How heat and home runs are connected

This exercise is a part of Educator Guide: Climate Change Spikes Baseball Homers / View Guide

Directions for teachers: Ask students to read the online Science News article “Baseball’s home run boom is due, in part, to climate change,” and have them answer the following questions. A version of the article, “Climate change spikes baseball homers,” appears in the May 6, 2023 & May 20, 2023 print issue of Science News.

1. What is sabermetrics? How can sabermetrics be used?

Sabermetrics is the study of baseball statistics. Teams use sabermetrics data to improve strategy, but this study demonstrates that the data also can be used in quantitative scientific studies.

2. In one sentence, state the scientific question Dartmouth’s Christopher Callahan and his colleagues asked in their research.

Has human-caused climate change contributed to the increase in the number of home runs hit during Major League Baseball games?

3. In what ways did researchers investigate the relationship between the increase in temperature and the increase in home runs, and what did they find?

After looking at more than 100,000 MLB games, the researchers concluded that the number of home runs increased by almost 2 percent when the daily high temperature increased by 1 degree Celsius. The researchers estimated that, from 2010 to 2019, there were an average of 58 home runs per season that could be attributed to human-caused climate change. When researchers looked at the results for 220,000 batted balls, where they accounted for temperatures, wind speed and humidity, the scientists found that home runs increased with temperature.

4. What factors did researchers control for in their studies? Were there factors that the researchers could not control for given the study design?

Researchers used the Statcast system to analyze 220,000 individual batted balls and studied those that were hit in the same way (a controlled factor), but the temperatures were different on the days the balls were hit. By looking at balls that were hit in the same way, the scientists were controlling for ball speed, pitch type and contact location. The article also said the researchers controlled for wind speed and humidity. What is hard to know is how much improvement in batter abilities have contributed to the increase in the number of home runs over time. Are batters simply better today than they were in the past?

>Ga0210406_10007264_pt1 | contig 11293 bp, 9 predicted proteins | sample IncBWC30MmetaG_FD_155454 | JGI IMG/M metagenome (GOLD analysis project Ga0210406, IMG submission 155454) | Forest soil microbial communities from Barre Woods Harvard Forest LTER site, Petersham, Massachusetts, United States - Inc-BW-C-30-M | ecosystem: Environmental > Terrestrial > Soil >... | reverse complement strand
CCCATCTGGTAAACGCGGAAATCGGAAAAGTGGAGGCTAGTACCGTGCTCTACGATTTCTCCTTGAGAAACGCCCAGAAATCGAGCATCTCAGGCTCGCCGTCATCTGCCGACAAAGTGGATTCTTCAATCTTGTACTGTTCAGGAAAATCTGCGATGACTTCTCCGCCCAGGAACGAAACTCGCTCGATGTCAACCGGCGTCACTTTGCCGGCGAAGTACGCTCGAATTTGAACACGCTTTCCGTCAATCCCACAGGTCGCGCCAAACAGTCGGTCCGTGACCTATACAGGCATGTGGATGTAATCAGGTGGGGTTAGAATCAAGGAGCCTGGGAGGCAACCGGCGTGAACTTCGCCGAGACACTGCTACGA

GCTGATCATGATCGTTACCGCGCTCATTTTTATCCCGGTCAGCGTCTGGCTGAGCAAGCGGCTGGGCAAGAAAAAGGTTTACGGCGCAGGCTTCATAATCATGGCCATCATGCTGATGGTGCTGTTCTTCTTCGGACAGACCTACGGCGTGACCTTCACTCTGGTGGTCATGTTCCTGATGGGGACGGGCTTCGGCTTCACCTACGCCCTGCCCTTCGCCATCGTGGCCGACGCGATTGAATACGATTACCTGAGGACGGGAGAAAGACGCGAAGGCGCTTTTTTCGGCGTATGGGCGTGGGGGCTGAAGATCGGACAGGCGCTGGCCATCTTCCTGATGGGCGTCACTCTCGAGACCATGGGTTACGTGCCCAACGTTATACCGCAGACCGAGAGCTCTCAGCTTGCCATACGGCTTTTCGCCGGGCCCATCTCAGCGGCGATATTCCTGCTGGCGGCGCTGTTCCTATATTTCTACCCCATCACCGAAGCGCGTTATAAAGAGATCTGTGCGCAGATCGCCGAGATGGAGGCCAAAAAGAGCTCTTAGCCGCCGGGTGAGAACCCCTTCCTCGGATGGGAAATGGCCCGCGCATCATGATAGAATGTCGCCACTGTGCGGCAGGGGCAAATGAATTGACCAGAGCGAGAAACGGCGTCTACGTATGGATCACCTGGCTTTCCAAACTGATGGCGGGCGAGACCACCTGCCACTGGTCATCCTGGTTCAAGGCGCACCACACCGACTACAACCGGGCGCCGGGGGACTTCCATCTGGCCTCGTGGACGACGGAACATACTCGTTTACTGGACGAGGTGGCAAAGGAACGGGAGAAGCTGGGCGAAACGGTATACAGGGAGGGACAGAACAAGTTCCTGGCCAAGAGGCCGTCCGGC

5. Explain why it makes sense that as air temperature increases, more home runs are hit. From the article, extrapolate the chain of cause and effect.

Hit baseballs follow the rules of physics. Is this study, the ideal gas law provides an explanation for the scientists’ results. The ideal gas law says that when temperature goes up, air density drops. When air density drops, air resistance also drops. As air resistance declines, it becomes easier to hit a baseball a longer distance. Therefore, the number of home runs hit should increase with higher temperatures and lower air density, which is what the scientists found.

How could MLB mitigate the effects of climate change on the game?

MLB could decrease the number of day games and increase the number of night games; MLB could build more domes over stadiums.

7. What questions do you still have about the research described in the article?

It’s not clear to me how the researchers controlled for factors such as wind speed and humidity during the study. I also don’t understand how the researchers got to an average of 58 more home runs a season from 2010 to 2019 by running game-day temperatures through a climate model.

8. What’s another scientific question you could ask using sabermetrics?

Student answers will vary but could include questions about the relationship between the time of day, temperature and number of hits or the speed of the ball pitched, temperature and the number of strikes. A sample scientific question: In afternoon and night games when temperatures are the same, do players average the same number of hits in the earlier and later games?